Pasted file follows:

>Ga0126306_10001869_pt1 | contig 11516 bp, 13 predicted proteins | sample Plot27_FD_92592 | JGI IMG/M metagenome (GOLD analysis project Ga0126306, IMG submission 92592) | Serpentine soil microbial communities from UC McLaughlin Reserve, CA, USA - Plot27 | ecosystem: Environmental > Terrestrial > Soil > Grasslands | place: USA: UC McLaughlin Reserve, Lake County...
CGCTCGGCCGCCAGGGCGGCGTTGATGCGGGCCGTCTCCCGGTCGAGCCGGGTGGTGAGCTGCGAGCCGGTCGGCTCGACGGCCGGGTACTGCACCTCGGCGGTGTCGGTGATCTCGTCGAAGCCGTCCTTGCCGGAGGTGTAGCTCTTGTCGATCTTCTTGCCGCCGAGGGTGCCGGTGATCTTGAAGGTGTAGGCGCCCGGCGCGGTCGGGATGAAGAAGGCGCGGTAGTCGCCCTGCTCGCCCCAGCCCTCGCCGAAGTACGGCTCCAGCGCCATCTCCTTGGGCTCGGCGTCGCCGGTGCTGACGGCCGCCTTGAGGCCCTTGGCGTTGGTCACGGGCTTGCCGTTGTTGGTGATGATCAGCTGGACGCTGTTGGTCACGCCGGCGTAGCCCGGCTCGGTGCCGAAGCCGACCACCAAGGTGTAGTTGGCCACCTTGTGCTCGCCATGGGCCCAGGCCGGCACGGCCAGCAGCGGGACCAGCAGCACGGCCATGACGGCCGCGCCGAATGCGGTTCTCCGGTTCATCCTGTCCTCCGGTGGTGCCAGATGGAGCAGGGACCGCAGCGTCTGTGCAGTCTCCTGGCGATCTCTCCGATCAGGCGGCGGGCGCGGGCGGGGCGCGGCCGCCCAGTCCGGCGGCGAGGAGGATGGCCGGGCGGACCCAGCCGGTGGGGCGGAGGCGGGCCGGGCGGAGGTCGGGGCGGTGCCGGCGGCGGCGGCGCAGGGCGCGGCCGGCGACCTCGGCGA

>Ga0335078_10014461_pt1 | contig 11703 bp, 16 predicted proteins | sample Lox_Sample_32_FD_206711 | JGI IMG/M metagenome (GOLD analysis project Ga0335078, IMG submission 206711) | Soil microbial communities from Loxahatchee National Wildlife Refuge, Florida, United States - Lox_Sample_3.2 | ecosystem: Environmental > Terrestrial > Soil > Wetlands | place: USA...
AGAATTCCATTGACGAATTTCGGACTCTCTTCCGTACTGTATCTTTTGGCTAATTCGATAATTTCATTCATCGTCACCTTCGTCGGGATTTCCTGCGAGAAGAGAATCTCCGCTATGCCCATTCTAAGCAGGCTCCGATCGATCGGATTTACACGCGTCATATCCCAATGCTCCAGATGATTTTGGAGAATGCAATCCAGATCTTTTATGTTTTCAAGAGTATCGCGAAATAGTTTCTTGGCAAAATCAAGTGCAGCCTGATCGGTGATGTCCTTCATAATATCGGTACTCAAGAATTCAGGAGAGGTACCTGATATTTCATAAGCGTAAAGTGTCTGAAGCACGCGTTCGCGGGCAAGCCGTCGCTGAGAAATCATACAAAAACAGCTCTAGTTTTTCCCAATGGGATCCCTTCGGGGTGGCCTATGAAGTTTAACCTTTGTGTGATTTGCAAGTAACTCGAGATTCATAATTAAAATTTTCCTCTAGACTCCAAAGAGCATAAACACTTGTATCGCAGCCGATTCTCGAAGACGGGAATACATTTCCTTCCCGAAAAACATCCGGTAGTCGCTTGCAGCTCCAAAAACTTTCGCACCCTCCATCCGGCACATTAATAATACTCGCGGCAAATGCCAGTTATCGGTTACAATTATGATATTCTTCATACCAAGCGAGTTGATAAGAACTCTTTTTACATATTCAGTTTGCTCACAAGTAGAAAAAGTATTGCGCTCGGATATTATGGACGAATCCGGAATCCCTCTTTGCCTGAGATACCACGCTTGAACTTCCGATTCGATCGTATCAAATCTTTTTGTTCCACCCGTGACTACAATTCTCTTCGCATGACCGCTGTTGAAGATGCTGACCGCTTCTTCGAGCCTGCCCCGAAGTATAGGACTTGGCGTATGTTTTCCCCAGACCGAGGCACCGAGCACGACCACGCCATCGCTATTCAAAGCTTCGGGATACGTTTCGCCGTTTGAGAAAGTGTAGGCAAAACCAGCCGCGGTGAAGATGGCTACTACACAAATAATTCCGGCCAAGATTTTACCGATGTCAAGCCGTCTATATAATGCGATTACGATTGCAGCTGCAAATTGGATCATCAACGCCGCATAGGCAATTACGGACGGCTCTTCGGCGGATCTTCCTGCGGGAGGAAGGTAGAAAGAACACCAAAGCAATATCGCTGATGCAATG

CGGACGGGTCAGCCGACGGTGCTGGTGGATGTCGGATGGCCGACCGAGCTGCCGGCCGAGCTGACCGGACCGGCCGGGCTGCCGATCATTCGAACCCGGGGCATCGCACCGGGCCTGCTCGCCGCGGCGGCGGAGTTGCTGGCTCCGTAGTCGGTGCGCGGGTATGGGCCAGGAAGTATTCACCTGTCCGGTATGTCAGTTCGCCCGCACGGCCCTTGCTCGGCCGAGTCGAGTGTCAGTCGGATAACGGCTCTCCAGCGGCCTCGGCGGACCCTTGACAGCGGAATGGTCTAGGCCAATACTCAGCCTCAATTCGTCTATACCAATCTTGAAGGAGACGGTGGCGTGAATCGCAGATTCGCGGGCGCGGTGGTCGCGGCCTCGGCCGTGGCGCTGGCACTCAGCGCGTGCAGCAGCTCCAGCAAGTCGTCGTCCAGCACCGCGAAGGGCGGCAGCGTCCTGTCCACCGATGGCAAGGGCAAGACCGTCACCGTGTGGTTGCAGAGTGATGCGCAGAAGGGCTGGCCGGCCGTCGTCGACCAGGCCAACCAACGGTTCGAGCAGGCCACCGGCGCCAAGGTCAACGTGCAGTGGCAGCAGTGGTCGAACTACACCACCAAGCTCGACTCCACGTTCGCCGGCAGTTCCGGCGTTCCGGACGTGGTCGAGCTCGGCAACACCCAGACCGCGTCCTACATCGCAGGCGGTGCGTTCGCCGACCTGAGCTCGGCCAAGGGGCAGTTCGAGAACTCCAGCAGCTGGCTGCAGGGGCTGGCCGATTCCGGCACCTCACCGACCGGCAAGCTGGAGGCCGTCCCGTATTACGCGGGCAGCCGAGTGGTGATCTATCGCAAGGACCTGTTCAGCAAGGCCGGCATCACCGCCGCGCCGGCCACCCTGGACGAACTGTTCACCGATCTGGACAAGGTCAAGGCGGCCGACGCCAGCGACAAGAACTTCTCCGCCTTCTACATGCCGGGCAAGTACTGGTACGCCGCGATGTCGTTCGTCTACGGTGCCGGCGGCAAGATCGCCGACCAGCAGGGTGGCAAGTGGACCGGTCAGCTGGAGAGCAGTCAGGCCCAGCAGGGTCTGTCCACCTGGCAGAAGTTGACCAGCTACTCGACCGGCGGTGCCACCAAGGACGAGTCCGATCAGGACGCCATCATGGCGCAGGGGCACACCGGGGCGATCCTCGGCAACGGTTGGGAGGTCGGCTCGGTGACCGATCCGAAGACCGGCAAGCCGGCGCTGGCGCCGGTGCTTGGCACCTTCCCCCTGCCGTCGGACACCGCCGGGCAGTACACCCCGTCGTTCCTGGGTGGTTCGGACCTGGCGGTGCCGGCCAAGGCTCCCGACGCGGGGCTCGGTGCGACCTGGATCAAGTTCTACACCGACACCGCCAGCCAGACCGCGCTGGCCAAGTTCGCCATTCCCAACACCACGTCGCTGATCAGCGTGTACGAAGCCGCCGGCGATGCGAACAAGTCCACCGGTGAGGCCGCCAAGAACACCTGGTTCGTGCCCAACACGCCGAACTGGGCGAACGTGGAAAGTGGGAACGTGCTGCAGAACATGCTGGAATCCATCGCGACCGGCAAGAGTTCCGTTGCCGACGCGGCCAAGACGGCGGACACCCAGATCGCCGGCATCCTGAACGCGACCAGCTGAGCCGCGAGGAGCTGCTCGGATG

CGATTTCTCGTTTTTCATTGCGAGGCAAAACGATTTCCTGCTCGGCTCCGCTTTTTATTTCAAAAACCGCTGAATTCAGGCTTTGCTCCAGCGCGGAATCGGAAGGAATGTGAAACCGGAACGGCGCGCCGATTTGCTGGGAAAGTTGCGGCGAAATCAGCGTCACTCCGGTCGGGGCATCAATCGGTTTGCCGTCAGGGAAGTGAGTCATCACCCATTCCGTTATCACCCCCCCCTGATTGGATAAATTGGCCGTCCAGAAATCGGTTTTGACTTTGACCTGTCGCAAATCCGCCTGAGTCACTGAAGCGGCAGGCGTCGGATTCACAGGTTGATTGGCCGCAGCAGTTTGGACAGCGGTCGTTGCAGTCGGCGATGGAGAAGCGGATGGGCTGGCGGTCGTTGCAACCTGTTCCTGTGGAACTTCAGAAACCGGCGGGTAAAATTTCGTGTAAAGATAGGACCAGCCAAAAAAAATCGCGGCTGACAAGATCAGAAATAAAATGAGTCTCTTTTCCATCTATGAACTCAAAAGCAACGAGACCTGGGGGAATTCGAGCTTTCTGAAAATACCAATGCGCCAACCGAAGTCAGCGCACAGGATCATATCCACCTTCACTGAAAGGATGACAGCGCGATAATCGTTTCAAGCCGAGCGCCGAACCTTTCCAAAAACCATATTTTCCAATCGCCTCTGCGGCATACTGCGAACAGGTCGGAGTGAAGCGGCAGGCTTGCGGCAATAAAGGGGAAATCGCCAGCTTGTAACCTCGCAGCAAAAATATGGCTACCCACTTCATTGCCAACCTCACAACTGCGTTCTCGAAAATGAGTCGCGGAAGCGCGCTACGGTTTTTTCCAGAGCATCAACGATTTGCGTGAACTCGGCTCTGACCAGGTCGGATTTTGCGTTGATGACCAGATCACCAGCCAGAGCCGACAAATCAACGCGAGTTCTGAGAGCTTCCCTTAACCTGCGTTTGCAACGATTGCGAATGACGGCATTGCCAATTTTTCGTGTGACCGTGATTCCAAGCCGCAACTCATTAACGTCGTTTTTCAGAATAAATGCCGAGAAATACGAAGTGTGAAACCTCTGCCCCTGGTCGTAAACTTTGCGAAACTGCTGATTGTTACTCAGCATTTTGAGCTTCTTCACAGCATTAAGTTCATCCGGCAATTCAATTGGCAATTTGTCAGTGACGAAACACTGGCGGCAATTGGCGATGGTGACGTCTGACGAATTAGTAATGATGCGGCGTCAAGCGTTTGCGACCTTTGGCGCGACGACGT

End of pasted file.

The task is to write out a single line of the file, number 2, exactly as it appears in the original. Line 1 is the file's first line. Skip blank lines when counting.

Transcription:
CGCTCGGCCGCCAGGGCGGCGTTGATGCGGGCCGTCTCCCGGTCGAGCCGGGTGGTGAGCTGCGAGCCGGTCGGCTCGACGGCCGGGTACTGCACCTCGGCGGTGTCGGTGATCTCGTCGAAGCCGTCCTTGCCGGAGGTGTAGCTCTTGTCGATCTTCTTGCCGCCGAGGGTGCCGGTGATCTTGAAGGTGTAGGCGCCCGGCGCGGTCGGGATGAAGAAGGCGCGGTAGTCGCCCTGCTCGCCCCAGCCCTCGCCGAAGTACGGCTCCAGCGCCATCTCCTTGGGCTCGGCGTCGCCGGTGCTGACGGCCGCCTTGAGGCCCTTGGCGTTGGTCACGGGCTTGCCGTTGTTGGTGATGATCAGCTGGACGCTGTTGGTCACGCCGGCGTAGCCCGGCTCGGTGCCGAAGCCGACCACCAAGGTGTAGTTGGCCACCTTGTGCTCGCCATGGGCCCAGGCCGGCACGGCCAGCAGCGGGACCAGCAGCACGGCCATGACGGCCGCGCCGAATGCGGTTCTCCGGTTCATCCTGTCCTCCGGTGGTGCCAGATGGAGCAGGGACCGCAGCGTCTGTGCAGTCTCCTGGCGATCTCTCCGATCAGGCGGCGGGCGCGGGCGGGGCGCGGCCGCCCAGTCCGGCGGCGAGGAGGATGGCCGGGCGGACCCAGCCGGTGGGGCGGAGGCGGGCCGGGCGGAGGTCGGGGCGGTGCCGGCGGCGGCGGCGCAGGGCGCGGCCGGCGACCTCGGCGA